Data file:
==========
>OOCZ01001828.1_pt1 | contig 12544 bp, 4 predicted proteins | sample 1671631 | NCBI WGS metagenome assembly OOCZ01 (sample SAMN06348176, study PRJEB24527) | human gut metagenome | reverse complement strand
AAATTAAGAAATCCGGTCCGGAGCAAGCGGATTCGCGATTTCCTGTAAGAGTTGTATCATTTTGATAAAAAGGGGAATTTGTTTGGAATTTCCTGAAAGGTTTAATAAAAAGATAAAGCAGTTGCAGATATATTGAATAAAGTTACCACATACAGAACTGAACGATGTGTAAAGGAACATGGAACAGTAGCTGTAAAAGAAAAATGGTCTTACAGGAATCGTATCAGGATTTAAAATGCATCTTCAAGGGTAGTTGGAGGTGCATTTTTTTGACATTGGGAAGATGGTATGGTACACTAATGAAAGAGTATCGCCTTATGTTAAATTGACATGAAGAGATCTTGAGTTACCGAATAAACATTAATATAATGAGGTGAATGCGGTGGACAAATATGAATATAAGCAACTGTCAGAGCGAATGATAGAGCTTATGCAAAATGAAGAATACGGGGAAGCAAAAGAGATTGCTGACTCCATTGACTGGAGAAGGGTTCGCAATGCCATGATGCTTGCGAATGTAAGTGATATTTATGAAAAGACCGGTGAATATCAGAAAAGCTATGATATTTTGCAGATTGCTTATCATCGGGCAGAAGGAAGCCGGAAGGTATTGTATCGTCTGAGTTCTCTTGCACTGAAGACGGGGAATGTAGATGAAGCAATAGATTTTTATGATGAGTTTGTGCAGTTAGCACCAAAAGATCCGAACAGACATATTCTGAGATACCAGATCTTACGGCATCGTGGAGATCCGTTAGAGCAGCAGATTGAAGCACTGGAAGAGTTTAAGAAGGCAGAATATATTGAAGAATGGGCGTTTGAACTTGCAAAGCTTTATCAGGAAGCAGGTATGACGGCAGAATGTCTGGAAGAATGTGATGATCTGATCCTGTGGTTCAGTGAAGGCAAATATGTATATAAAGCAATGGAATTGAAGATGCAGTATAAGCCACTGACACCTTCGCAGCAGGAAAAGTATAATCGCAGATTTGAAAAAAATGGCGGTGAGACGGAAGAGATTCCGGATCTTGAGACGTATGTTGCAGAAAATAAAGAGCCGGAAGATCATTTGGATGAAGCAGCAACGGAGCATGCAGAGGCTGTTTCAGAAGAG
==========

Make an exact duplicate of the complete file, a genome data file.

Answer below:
>OOCZ01001828.1_pt1 | contig 12544 bp, 4 predicted proteins | sample 1671631 | NCBI WGS metagenome assembly OOCZ01 (sample SAMN06348176, study PRJEB24527) | human gut metagenome | reverse complement strand
AAATTAAGAAATCCGGTCCGGAGCAAGCGGATTCGCGATTTCCTGTAAGAGTTGTATCATTTTGATAAAAAGGGGAATTTGTTTGGAATTTCCTGAAAGGTTTAATAAAAAGATAAAGCAGTTGCAGATATATTGAATAAAGTTACCACATACAGAACTGAACGATGTGTAAAGGAACATGGAACAGTAGCTGTAAAAGAAAAATGGTCTTACAGGAATCGTATCAGGATTTAAAATGCATCTTCAAGGGTAGTTGGAGGTGCATTTTTTTGACATTGGGAAGATGGTATGGTACACTAATGAAAGAGTATCGCCTTATGTTAAATTGACATGAAGAGATCTTGAGTTACCGAATAAACATTAATATAATGAGGTGAATGCGGTGGACAAATATGAATATAAGCAACTGTCAGAGCGAATGATAGAGCTTATGCAAAATGAAGAATACGGGGAAGCAAAAGAGATTGCTGACTCCATTGACTGGAGAAGGGTTCGCAATGCCATGATGCTTGCGAATGTAAGTGATATTTATGAAAAGACCGGTGAATATCAGAAAAGCTATGATATTTTGCAGATTGCTTATCATCGGGCAGAAGGAAGCCGGAAGGTATTGTATCGTCTGAGTTCTCTTGCACTGAAGACGGGGAATGTAGATGAAGCAATAGATTTTTATGATGAGTTTGTGCAGTTAGCACCAAAAGATCCGAACAGACATATTCTGAGATACCAGATCTTACGGCATCGTGGAGATCCGTTAGAGCAGCAGATTGAAGCACTGGAAGAGTTTAAGAAGGCAGAATATATTGAAGAATGGGCGTTTGAACTTGCAAAGCTTTATCAGGAAGCAGGTATGACGGCAGAATGTCTGGAAGAATGTGATGATCTGATCCTGTGGTTCAGTGAAGGCAAATATGTATATAAAGCAATGGAATTGAAGATGCAGTATAAGCCACTGACACCTTCGCAGCAGGAAAAGTATAATCGCAGATTTGAAAAAAATGGCGGTGAGACGGAAGAGATTCCGGATCTTGAGACGTATGTTGCAGAAAATAAAGAGCCGGAAGATCATTTGGATGAAGCAGCAACGGAGCATGCAGAGGCTGTTTCAGAAGAG